Summary of Union with Christ
Overlooking the biblical doctrine of union with Christ is one surefire way to lose sight of Christ while allegedly maintaining a rigorous orthodoxy in matters of doctrine and worship. If we labor in orthodoxy – either as worshipers or ministers – while blind to our union with Christ, it will not be long before our doctrine and worship succumb to the barrenness of lifeless forms and untethered theological assertions. Union with Christ is that doctrine which leads us, keeps us and ties us to the lush tree of Christ’s person and work, his grace and power. It is a magnificent doctrine that refreshes the soul of the believer and makes vital the churches of Jesus Christ.
One simple way to begin thinking about the doctrine is by remembering the phrase, life begets life. In John 15 the Lord speaks of his being the vine and our being the branches. “I am the vine; you are the branches. Whoever abides in me and I in him, he it is that bears much fruit, for apart from me you can do nothing” (Jn. 15:4). To abide in Christ is to be united to Christ through the work of the Holy Spirit and so receive all Christ’s benefits by virtue of this life-giving union. The believer’s whole life before God is drawn from Christ’s own life. As Calvin said, Christ is the “vital sap.”
Thus our life before God is not drawn from doctrinal formulations – as essential as they are – nor is our life drawn from moral transformation – as essential as that is. Our life is drawn from Christ, who alone is “life-giving Spirit” (1 Cor. 15:45). We may have doctrinal formulations and moral pursuits but still be outside of Christ. How? Because life does not spring up from the work of our own hands or minds. Life comes from above not below. It comes to us from heaven in the person of Jesus Christ through His mediation (John 6:33).
Union with Christ also means the Christian does not intermittently accumulate in piecemeal fashion the benefits of Christ’s mediation – justification, adoption, sanctification, etc. – as if these benefits could exist apart from Christ himself and must be obtained by some distinct and sequential exertion of the believer.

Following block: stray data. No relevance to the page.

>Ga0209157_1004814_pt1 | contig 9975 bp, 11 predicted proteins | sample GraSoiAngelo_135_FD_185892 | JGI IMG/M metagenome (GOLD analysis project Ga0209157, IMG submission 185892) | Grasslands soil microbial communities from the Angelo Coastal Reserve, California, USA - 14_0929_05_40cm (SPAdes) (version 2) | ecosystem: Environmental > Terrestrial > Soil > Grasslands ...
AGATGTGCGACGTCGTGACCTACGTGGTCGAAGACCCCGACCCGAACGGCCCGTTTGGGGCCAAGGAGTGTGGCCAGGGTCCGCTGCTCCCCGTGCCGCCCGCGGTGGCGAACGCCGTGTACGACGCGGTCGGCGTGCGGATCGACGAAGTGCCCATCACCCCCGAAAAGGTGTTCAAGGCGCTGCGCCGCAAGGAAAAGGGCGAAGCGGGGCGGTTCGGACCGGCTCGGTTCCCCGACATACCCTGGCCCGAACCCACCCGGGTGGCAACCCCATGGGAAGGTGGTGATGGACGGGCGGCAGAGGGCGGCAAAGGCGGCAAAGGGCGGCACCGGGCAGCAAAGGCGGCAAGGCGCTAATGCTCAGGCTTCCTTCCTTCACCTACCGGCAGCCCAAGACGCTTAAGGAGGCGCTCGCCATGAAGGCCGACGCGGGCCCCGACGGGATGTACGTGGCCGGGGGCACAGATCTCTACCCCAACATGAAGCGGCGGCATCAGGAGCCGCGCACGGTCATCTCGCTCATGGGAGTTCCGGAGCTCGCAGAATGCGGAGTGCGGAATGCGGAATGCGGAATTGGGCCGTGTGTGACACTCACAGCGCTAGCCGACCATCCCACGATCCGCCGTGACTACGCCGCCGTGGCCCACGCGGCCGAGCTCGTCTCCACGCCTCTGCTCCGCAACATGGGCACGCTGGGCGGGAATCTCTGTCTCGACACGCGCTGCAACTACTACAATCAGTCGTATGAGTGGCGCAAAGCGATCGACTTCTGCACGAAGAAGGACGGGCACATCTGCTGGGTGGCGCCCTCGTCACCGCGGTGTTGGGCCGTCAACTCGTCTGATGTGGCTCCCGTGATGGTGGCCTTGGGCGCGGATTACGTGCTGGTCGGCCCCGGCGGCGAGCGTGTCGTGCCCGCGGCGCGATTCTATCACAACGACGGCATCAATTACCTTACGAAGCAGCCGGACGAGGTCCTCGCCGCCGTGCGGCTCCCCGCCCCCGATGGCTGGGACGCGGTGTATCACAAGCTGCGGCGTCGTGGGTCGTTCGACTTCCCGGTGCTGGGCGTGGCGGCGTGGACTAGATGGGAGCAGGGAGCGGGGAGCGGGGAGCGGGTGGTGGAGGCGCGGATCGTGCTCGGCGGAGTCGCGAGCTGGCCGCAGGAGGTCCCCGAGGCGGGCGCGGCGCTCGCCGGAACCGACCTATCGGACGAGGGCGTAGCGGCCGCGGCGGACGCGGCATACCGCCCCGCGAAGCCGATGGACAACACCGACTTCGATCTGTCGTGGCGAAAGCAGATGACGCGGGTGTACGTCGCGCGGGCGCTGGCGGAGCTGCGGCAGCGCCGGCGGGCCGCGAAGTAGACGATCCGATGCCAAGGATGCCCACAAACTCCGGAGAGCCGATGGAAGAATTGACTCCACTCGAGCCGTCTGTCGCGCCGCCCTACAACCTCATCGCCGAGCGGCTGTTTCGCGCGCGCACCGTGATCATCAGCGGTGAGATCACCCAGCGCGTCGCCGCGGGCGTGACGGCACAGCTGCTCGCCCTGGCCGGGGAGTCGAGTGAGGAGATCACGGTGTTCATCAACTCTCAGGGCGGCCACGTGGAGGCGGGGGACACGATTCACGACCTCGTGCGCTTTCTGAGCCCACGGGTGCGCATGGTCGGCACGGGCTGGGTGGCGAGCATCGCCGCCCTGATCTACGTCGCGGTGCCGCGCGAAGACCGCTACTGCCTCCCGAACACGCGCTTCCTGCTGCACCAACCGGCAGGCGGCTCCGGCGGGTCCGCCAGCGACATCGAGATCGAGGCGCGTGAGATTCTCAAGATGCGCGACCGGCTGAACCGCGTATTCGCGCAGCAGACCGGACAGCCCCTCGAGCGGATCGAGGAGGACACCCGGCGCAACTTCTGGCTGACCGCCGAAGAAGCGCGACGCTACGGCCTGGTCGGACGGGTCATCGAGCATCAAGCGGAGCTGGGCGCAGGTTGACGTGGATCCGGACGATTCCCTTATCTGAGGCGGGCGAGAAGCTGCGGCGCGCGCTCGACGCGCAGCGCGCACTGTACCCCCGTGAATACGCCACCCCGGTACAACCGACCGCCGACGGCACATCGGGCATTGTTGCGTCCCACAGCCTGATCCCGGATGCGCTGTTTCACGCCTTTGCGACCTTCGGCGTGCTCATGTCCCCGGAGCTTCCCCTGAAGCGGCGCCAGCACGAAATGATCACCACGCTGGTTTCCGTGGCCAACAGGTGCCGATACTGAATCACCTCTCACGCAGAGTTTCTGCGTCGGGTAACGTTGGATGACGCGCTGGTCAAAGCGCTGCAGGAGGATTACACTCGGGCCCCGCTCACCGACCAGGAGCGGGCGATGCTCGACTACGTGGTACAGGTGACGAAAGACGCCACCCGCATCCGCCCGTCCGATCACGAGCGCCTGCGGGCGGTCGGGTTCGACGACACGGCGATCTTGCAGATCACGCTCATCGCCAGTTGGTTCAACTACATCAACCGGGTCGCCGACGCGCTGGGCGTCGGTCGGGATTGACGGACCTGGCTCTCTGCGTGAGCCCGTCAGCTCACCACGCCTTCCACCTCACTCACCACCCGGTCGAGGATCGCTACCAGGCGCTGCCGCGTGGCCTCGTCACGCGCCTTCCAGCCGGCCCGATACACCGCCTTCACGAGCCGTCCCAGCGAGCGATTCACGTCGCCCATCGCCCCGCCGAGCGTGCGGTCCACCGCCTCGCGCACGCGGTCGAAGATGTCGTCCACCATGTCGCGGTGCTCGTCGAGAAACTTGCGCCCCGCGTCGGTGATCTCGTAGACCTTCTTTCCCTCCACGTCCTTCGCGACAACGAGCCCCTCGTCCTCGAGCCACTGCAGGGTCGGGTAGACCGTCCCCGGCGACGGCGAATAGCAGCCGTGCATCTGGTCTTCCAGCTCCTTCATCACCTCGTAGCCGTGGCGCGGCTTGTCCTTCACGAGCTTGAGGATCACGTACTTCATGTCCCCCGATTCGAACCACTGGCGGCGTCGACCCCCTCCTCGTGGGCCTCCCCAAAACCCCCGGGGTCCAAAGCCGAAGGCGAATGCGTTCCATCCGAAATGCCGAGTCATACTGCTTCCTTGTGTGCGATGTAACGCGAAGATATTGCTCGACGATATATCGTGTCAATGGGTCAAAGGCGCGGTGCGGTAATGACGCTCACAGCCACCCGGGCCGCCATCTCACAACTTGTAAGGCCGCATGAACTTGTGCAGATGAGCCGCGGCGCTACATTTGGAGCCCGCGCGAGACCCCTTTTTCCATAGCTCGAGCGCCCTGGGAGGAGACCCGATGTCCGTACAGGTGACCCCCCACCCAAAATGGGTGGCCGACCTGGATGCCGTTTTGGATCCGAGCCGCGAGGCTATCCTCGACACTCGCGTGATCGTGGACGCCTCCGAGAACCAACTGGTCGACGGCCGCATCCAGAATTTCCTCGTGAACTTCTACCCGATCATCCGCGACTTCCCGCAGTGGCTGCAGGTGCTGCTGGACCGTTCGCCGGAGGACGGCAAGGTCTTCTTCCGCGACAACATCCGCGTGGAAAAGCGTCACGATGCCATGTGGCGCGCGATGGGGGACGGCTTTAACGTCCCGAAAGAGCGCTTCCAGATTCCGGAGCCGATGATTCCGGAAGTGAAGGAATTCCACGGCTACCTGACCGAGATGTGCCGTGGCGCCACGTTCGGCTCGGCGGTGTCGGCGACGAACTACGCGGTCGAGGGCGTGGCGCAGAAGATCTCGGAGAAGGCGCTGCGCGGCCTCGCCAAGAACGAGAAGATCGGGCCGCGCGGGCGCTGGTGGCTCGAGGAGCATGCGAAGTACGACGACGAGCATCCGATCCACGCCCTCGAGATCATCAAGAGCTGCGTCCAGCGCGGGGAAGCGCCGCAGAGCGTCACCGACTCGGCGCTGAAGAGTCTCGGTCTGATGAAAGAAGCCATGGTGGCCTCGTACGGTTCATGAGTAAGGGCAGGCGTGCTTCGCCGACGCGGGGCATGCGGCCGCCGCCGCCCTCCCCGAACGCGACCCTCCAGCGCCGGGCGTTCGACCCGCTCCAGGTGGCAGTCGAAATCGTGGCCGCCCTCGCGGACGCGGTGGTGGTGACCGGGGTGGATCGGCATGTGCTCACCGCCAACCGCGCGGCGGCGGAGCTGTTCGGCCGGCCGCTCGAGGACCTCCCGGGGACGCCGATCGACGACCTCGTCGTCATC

On the contrary, in our effectual calling, the Spirit brings us to faith and puts us into Christ (“in him” is Paul’s ubiquitous shorthand for the doctrine) and puts Christ into us (John 14:20). In doing so, the Spirit takes what belongs to Christ and gives it to us. We are not just given the Spirit, as it were, but Christ gives us himself through the Spirit. Having him the many wonderful benefits of his mediation all become ours. We cannot lay hold of one benefit without receiving the others, for all belong to Christ and all of Christ belongs to us.
The Westminster Larger Catechism says, “The communion in grace which the members of the invisible church have with Christ, is their partaking of the virtue of his mediation, in their justification, adoption, sanctification, and whatever else, in this life, manifests their union with him” (WLC, 66). So union with Christ, which is a doctrine of soteriology, does not compete with or confuse the other essential doctrines of our salvation, rather it clarifies and encompasses them. Union with Christ is, as Robert Reymond put it: “…the fountainhead from which flows the Christian’s every spiritual blessing—repentance and faith, pardon, justification, adoption, sanctification, perseverance, and glorification” (A New Systemic Theology of the Christian Faith, p. 739). We have none of these benefits in isolation or in the raw, untethered from Christ himself. We have them all because we have all of Christ.
Consider how this might apply to justification. Since justification is a manifestation of our union with Christ, we must not think we are justified simply because we can comprehend the legal grounds for an alien righteousness that God imputes to us by faith alone. Justification is not an impersonal concept, but a personal benefit, that is, a blessing from Christ’s own life. So when we hear an assurance of pardon in a worship service, we should think of the doctrine of justification in all its forensic precision, but even more so, we should think of Christ. We should exalt in him and love him and wonder at his grace in uniting himself to sinners in this way. As Paul says in Ephesians 1: “In him we have redemption through his blood, the forgiveness of our trespasses, according to the riches of his grace, which he lavished on us, in all wisdom and insight” (1:7).
So union with Christ invites us to consider all the benefits of Christ’s mediation, but never apart from considering Christ himself.
John Hartley has been pastor of Apple Valley Presbyterian Church since 2010, having previously been a pastor for 10 years in Vermont. He is a Wisconsin native and a graduate of University of Wisconsin-Milwaukee as well as Dallas Theological Seminary. John lives with his wife Jen and their five children.
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